Elsewhere, as regards the lead and plastic pile, I have succumbed to the new Victrix early Republican Roman figures, despite the fact that I already have a number of painted Crusader Miniatures ones. This is the biggest Roman force I have ever painted (Big Red Bat snorts in derision) but I think I will use the same simple colour scheme and plain shields.  LBMS have produced a set of shield transfers which are lovely although I think he has over-done the battle damage on them.  I'd rather have my shields pristine and then paint any damage if they ever see a fight in anger.

Sadly, I had to pass up a wargame at Eric the Shed's this week as I had to talk to Colombians in the evening (and they were in a right grump as it was a public holiday there).   Also in the back of my mind is, shockingly, a modern skirmish project but that is still in the planning stage.  


  1. I have never found the subject of tea so engrossing, though combining it with secretarial activities of a varied nature made for a gripping read! ;-)

    The Northstar Pirate Assassin arrived safe and sound. Thanks again good Sir! I owe you a service, at your discretion...

    1. Good news on the pirate. I look forward to seeing him painted in due course!

  2. Snort! ;-) They look very good.

    Although initially reluctant, I have really come to love the battle-damaged transfers, I think they look like they have been on a long campaign. I have a tendency to make minis look too neat, and they really help!

  3. Funnily enough, the only decent cup of tea have ever had in decades of perambulations around the western colonies was in a Dunckin' Doughnuts in Boston. I declined the doughnut. Part of the problem seems to be the inability of yanks to use boiling water but the tea is also definitely rank. I suspect they are still using stuff winched out of Boston Harbour.

  4. I too have used Davy's Wine Bars for much the same purpose, and also tended to stick to the suit and tie even on Fridays for much the same reason (my stamping ground at the time was Bishopsgate so there were actually several subterranean choices and the lovely Dirty Dick's (no sniggering at the back there) was a double entendre I seldom resisted.

    I'm surprised L left as soon as she got pregnant - these days it seems de rigeur to stay until you've had your full year's maternity leave and then announce you aren't coming back - at least at our company that is the way it is usually done. Obviously this only sounds like sour grapes because I'm unable to get pregnant and do the same!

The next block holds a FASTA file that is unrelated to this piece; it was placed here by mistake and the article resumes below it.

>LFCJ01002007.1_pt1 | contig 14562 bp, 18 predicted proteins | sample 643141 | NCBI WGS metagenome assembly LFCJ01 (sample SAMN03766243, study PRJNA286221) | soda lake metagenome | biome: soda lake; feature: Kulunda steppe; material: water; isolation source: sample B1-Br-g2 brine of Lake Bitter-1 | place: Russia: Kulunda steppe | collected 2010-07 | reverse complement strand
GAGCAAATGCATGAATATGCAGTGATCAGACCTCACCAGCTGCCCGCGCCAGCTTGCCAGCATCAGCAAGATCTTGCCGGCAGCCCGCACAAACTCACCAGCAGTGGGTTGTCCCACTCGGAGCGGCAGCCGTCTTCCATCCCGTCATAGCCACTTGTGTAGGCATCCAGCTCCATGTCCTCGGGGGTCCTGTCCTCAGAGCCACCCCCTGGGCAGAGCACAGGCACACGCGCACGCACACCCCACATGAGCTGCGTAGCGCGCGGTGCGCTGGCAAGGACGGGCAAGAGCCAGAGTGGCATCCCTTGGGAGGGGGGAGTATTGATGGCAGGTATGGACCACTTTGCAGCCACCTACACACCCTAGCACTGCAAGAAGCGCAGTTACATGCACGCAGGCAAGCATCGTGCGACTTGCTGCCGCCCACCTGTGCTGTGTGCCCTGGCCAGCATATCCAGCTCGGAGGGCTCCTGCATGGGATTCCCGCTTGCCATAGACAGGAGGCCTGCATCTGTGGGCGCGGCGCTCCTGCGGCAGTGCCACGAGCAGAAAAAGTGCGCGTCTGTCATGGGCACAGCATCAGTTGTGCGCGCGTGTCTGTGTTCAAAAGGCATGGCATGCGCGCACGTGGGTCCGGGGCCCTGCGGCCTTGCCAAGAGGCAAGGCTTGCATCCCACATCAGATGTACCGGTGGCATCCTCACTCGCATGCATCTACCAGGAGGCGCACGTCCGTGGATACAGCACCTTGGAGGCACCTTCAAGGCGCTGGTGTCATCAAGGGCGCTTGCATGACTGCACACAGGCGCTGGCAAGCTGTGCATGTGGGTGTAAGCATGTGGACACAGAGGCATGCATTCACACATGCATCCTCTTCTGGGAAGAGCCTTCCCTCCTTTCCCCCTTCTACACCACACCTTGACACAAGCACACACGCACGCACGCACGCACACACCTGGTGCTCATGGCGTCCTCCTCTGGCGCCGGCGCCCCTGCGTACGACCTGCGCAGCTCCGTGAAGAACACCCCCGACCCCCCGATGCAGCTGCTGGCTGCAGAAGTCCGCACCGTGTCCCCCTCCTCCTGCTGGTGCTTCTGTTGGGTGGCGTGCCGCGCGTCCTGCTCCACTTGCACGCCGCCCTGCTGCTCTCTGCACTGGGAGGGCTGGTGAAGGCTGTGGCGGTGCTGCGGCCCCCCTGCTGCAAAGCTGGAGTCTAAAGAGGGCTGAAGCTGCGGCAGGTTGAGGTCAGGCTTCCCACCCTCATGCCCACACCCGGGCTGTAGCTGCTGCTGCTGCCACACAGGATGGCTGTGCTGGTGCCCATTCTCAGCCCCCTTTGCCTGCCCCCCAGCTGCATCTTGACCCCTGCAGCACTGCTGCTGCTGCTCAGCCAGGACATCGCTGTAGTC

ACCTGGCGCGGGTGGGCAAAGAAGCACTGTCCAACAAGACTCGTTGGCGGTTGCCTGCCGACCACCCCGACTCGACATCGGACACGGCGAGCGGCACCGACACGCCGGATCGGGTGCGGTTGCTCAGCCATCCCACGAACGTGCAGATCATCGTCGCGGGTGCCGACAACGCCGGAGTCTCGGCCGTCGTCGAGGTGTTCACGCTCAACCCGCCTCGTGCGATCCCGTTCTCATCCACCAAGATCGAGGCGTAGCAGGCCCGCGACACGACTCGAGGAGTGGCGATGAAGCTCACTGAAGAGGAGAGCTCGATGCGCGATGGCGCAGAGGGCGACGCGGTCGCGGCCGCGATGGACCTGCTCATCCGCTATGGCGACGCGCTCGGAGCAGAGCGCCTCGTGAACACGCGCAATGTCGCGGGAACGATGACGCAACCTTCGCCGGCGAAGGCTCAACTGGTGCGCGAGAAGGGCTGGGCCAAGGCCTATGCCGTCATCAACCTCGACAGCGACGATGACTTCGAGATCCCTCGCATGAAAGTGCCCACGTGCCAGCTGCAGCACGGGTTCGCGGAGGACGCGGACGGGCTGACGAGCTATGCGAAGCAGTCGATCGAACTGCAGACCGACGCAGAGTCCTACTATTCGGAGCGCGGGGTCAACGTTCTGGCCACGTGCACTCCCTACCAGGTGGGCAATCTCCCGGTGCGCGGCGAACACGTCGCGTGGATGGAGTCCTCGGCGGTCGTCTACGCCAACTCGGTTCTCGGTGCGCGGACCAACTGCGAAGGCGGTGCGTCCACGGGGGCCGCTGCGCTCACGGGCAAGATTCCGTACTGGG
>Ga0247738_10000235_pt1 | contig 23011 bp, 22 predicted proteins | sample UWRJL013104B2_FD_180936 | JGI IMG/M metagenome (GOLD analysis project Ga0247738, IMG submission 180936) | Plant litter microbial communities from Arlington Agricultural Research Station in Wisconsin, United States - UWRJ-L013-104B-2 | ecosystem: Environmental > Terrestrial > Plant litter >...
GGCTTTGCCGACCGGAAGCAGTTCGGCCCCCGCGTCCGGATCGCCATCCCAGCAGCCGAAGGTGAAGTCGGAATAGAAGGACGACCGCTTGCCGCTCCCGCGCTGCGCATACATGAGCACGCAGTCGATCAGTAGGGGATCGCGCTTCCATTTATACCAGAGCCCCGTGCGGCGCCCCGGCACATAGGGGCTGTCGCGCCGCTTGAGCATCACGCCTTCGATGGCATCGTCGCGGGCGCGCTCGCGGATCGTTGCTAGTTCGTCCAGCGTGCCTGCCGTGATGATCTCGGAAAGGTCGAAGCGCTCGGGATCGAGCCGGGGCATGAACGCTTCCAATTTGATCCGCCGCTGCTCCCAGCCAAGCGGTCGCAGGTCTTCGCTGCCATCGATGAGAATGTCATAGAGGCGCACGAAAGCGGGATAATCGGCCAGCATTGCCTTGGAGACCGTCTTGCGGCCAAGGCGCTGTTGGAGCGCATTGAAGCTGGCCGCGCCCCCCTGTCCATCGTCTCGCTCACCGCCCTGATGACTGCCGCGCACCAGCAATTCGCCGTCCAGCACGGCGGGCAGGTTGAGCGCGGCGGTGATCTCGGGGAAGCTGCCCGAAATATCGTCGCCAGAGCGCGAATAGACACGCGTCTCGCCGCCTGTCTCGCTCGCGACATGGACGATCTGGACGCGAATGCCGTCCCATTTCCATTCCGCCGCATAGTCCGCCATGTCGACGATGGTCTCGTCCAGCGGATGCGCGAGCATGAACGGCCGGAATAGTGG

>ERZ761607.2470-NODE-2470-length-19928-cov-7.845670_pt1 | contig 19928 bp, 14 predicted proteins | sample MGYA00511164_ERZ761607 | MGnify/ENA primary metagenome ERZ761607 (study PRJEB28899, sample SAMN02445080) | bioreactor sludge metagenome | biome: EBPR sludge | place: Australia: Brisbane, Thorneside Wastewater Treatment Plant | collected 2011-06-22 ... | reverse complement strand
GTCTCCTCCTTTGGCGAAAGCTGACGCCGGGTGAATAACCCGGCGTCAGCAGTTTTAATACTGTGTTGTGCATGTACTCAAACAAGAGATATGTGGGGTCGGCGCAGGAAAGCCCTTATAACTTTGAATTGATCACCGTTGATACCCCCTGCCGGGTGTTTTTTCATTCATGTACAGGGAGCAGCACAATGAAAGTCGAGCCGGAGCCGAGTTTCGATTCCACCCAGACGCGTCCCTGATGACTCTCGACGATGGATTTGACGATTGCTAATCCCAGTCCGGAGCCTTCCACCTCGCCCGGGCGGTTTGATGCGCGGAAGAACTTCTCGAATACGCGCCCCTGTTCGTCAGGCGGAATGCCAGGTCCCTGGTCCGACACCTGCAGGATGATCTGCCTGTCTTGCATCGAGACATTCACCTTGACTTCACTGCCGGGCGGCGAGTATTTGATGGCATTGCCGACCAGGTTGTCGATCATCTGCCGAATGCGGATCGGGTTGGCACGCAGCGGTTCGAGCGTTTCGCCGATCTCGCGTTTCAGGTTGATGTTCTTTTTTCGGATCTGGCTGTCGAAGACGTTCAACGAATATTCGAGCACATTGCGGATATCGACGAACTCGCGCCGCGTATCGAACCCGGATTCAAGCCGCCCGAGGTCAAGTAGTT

5. A very enlightening read thankyou. Nice to see you finally got some model soldiers into it :-), but sadly I guess I now know I really am the "lowest form of life"......sigh.

  6. Scott suggests to join your blog ...
    ok ! done !
    Very interesting with the various subjects and of course the minis !
    ... but so difficult to read for a lazy bad-speaking-english frenchie !

    Remember the AMI 6 : the one with the Z on the back ! I've not seen those awful cars since a long time... (and I love old cars, so I'm always very attentive when I see one !)

    I will add your blog on my blog roll and try to visit it from time to time ...

  7. There are many tea drinking Americans who know tea and commercialism don't mix the Boston tea part and all that. so no you will never get a decent cup of tea in an American establishment. Next we don't mollycoddle our tea with milk we have dark & strong sometimes with sugar. Like the tea drinking officer can't wait to see him painted.

  8. What a good read to make the tea

  9. Another splendid post and like you I seem to be amazing a collection of tea from Northstar, I just love there new characters and have picked up a couple myself, but when they see the light of day is anyone's guess!

  10. "Lowest form of life".Damn, got it wrong again!!! Though not a tea man, I like my coffee, this was a very enjoyable read!

  11. An interesting read. My grandparents always used to have leaf tea. I have to admit it was always very nice.

  12. What a cracking read! I am now gagging for a brew up. Off to swing the billy...

  13. LH, your posts are always just the ticket for a cold morning back at work. Keep it up!

    Best wishes